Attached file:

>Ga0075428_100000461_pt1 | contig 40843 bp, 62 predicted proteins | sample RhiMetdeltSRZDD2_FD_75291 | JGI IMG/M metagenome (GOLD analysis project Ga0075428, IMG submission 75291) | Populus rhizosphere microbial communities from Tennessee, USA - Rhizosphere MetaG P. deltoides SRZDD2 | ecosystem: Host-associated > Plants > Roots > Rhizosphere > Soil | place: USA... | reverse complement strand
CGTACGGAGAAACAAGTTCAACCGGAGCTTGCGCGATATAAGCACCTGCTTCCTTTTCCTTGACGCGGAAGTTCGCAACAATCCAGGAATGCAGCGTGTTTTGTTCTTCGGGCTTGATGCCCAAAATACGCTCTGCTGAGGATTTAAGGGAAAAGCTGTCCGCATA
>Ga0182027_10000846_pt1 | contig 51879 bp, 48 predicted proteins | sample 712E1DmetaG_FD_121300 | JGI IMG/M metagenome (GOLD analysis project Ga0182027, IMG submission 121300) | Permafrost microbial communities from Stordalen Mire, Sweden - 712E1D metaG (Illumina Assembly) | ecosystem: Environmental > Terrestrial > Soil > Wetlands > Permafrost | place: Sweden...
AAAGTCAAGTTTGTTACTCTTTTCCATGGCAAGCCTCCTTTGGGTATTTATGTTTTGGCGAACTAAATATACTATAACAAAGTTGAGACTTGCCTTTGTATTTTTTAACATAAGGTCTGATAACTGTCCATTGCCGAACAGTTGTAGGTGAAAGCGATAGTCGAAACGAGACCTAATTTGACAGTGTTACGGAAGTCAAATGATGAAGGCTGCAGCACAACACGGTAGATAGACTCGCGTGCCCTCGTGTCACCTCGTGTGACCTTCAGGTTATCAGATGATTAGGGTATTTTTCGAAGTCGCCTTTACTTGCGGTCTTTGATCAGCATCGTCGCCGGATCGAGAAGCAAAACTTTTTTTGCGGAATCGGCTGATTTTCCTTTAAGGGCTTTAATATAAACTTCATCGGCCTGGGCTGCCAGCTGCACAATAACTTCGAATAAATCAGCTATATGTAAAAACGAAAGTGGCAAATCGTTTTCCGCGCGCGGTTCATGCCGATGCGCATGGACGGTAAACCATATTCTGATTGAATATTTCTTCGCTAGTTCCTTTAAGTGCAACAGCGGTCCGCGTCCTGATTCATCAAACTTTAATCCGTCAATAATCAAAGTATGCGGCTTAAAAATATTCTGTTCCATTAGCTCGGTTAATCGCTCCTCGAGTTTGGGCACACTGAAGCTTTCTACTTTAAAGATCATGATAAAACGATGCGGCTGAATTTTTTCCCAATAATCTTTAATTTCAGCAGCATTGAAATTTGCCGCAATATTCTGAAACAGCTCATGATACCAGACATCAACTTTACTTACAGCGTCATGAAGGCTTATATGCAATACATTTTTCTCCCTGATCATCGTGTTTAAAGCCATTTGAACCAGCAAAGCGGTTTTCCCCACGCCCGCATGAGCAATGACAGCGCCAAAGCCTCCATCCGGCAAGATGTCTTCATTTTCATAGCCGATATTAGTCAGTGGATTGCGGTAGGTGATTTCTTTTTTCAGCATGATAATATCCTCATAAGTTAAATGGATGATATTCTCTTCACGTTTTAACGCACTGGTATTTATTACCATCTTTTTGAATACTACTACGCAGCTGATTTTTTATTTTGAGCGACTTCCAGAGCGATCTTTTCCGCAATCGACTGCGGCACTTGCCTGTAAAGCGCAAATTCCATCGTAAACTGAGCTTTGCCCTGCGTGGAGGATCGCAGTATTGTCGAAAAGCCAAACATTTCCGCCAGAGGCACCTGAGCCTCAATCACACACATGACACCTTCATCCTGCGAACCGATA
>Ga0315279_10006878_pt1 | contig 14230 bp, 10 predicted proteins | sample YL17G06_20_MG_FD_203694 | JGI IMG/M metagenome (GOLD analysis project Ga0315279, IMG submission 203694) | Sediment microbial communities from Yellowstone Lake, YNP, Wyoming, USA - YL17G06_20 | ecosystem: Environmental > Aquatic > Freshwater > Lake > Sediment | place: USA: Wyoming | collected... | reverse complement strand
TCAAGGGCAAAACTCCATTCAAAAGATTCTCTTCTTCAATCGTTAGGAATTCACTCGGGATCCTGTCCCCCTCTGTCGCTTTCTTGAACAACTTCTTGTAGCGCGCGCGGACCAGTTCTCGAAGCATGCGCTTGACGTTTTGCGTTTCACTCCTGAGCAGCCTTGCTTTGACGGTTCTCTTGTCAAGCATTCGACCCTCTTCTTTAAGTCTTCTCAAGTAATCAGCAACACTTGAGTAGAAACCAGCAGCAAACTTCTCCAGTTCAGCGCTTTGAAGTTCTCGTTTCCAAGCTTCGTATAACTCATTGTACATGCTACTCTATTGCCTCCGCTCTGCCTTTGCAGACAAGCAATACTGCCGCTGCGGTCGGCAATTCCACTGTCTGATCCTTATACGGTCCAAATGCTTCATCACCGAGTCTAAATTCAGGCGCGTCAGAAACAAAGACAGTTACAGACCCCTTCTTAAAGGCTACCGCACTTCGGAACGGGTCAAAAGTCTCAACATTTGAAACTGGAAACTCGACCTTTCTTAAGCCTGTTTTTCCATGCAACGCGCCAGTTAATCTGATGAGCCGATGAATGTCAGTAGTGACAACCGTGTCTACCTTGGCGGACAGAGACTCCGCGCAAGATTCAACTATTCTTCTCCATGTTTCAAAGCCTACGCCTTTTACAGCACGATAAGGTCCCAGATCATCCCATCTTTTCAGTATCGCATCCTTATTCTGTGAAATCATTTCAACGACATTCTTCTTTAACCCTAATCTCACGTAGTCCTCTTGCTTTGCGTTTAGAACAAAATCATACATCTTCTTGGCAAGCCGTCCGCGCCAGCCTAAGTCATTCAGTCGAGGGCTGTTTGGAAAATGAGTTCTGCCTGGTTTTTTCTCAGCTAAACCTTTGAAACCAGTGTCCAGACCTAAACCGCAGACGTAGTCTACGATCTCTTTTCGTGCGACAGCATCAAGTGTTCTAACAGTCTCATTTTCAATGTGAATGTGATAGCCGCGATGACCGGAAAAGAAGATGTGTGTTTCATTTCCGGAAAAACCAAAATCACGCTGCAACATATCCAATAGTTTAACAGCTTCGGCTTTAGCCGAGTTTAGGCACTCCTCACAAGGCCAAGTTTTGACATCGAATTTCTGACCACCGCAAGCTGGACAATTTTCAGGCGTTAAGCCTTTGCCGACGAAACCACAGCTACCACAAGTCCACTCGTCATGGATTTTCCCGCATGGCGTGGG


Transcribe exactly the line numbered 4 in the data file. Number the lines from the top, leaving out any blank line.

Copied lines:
AAAGTCAAGTTTGTTACTCTTTTCCATGGCAAGCCTCCTTTGGGTATTTATGTTTTGGCGAACTAAATATACTATAACAAAGTTGAGACTTGCCTTTGTATTTTTTAACATAAGGTCTGATAACTGTCCATTGCCGAACAGTTGTAGGTGAAAGCGATAGTCGAAACGAGACCTAATTTGACAGTGTTACGGAAGTCAAATGATGAAGGCTGCAGCACAACACGGTAGATAGACTCGCGTGCCCTCGTGTCACCTCGTGTGACCTTCAGGTTATCAGATGATTAGGGTATTTTTCGAAGTCGCCTTTACTTGCGGTCTTTGATCAGCATCGTCGCCGGATCGAGAAGCAAAACTTTTTTTGCGGAATCGGCTGATTTTCCTTTAAGGGCTTTAATATAAACTTCATCGGCCTGGGCTGCCAGCTGCACAATAACTTCGAATAAATCAGCTATATGTAAAAACGAAAGTGGCAAATCGTTTTCCGCGCGCGGTTCATGCCGATGCGCATGGACGGTAAACCATATTCTGATTGAATATTTCTTCGCTAGTTCCTTTAAGTGCAACAGCGGTCCGCGTCCTGATTCATCAAACTTTAATCCGTCAATAATCAAAGTATGCGGCTTAAAAATATTCTGTTCCATTAGCTCGGTTAATCGCTCCTCGAGTTTGGGCACACTGAAGCTTTCTACTTTAAAGATCATGATAAAACGATGCGGCTGAATTTTTTCCCAATAATCTTTAATTTCAGCAGCATTGAAATTTGCCGCAATATTCTGAAACAGCTCATGATACCAGACATCAACTTTACTTACAGCGTCATGAAGGCTTATATGCAATACATTTTTCTCCCTGATCATCGTGTTTAAAGCCATTTGAACCAGCAAAGCGGTTTTCCCCACGCCCGCATGAGCAATGACAGCGCCAAAGCCTCCATCCGGCAAGATGTCTTCATTTTCATAGCCGATATTAGTCAGTGGATTGCGGTAGGTGATTTCTTTTTTCAGCATGATAATATCCTCATAAGTTAAATGGATGATATTCTCTTCACGTTTTAACGCACTGGTATTTATTACCATCTTTTTGAATACTACTACGCAGCTGATTTTTTATTTTGAGCGACTTCCAGAGCGATCTTTTCCGCAATCGACTGCGGCACTTGCCTGTAAAGCGCAAATTCCATCGTAAACTGAGCTTTGCCCTGCGTGGAGGATCGCAGTATTGTCGAAAAGCCAAACATTTCCGCCAGAGGCACCTGAGCCTCAATCACACACATGACACCTTCATCCTGCGAACCGATA